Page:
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|Title:||Ethical theories and values in priority setting: a case study of the Iranian health system|
|Citation:||Public Health Ethics, 2013; 6(1):60-72|
|Publisher:||Oxford University Press|
|Akram Khayatzadeh-Mahani, Marianna Fotaki and Gillian Harvey|
|Abstract:||Priority setting in health care means making distributional decisions, which inherently involves limiting access to some health services. Public health ethics involves many ethical principles like efficiency, equity and individual choice, which are frequently appealed to but rarely analysed. How these concepts are understood and applied impacts on healthcare planning and delivery policies. This article discusses findings of a research study undertaken in the context of the Iranian health system in which two main ethical values appear to be operating: equity and personal choice. It asserts that the pro-market perspective, driven by individual choice appears to be dominant as it is influenced by the powerful medical profession. This is despite egalitarian intentions proclaimed in the Constitution and the majority of national laws. The study argues that the market influence in healthcare priority setting is unlikely to diminish because of weak implementation of existing laws. In conclusion, the article suggests that the private health sector could help to achieve the state's proclaimed egalitarian goals only if new regulatory systems and new systems of governance are implemented. Such measures should be aimed at monitoring and controlling the performance of the private sector, to better manage and harness its capacities.|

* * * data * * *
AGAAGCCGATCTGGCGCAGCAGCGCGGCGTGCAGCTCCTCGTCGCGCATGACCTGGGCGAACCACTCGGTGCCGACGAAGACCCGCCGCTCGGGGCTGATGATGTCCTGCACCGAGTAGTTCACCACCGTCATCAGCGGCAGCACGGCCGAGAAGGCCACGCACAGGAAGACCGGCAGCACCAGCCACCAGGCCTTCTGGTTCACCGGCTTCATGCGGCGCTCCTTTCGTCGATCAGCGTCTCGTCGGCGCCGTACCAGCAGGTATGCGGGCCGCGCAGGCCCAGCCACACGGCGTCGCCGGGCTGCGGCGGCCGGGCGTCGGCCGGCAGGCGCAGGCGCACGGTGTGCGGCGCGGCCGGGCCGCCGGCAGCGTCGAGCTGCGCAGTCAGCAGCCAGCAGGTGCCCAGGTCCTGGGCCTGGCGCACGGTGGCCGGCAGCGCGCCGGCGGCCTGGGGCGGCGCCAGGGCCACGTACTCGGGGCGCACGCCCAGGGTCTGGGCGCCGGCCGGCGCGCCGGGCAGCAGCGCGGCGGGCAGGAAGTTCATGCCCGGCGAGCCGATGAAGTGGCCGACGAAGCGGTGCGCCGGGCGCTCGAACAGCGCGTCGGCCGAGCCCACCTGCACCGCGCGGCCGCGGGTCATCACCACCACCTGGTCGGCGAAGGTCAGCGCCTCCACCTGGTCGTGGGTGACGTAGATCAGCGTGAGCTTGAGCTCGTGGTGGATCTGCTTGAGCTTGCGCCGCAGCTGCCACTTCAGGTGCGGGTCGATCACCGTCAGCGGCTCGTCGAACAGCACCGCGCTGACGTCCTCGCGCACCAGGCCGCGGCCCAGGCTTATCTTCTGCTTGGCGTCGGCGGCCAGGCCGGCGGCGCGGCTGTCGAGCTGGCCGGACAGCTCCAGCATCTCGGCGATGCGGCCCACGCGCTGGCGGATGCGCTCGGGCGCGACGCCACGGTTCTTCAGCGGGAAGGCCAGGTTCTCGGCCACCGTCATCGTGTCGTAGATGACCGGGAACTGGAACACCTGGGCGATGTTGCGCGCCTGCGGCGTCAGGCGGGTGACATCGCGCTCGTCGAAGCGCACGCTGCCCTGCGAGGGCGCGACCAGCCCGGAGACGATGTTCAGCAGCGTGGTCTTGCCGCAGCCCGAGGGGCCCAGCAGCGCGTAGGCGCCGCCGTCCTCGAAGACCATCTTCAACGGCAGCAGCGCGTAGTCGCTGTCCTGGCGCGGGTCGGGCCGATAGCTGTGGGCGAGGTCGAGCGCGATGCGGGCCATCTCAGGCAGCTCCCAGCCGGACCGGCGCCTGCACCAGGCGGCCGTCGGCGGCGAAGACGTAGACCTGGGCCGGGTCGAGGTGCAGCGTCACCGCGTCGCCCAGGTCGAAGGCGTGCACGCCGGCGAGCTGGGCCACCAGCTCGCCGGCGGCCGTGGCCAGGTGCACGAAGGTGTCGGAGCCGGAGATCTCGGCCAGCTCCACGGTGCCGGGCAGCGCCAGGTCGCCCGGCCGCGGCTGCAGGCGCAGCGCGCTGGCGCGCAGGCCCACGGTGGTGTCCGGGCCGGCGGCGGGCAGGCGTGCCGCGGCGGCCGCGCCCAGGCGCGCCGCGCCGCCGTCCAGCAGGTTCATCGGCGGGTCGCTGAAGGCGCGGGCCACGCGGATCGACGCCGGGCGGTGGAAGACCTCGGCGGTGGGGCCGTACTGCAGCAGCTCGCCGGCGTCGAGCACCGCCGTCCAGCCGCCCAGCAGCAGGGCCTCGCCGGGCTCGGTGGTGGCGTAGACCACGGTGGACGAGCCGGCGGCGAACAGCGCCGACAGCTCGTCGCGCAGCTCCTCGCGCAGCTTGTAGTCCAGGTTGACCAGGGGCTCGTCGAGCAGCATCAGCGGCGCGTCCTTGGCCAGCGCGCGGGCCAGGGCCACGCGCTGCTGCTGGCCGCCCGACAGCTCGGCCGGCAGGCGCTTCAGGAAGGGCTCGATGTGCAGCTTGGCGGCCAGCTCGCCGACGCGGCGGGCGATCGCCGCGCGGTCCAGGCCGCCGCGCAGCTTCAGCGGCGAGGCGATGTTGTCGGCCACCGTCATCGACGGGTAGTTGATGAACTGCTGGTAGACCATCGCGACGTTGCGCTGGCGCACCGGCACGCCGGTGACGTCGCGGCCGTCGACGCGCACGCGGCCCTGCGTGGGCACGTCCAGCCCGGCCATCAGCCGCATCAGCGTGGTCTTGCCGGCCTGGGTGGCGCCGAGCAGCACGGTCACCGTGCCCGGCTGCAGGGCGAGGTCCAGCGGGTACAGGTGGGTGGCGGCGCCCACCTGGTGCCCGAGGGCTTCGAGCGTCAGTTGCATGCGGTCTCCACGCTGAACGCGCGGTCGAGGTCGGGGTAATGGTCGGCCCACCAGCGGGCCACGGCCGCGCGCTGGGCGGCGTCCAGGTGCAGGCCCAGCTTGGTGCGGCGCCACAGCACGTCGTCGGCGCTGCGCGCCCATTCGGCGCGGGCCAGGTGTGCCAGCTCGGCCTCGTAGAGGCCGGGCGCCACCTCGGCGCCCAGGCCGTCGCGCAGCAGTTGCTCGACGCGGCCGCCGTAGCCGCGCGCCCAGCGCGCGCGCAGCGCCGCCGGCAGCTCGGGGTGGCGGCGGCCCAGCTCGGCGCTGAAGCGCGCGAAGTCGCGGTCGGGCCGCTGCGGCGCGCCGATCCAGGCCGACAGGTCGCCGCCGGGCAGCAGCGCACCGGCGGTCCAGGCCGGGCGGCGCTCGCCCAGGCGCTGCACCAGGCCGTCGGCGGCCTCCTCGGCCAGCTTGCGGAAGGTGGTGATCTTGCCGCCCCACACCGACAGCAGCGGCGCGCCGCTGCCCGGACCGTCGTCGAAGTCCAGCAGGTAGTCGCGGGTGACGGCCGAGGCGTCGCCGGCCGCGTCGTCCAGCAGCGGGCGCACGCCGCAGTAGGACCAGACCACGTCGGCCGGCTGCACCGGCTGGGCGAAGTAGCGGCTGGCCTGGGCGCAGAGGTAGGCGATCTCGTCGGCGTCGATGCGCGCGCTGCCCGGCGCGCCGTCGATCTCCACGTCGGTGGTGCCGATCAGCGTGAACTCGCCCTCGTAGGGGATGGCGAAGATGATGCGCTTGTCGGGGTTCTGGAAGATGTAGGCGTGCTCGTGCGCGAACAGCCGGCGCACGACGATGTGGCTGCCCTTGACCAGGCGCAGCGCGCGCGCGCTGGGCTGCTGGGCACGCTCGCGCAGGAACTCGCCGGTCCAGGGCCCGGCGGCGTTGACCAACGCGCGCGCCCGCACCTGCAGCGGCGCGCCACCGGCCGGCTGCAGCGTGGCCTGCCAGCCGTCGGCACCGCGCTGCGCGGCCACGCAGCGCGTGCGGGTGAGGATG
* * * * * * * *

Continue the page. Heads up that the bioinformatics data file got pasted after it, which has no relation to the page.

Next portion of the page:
|Rights:||© The Author 2012|
|Appears in Collections:||Nursing publications|
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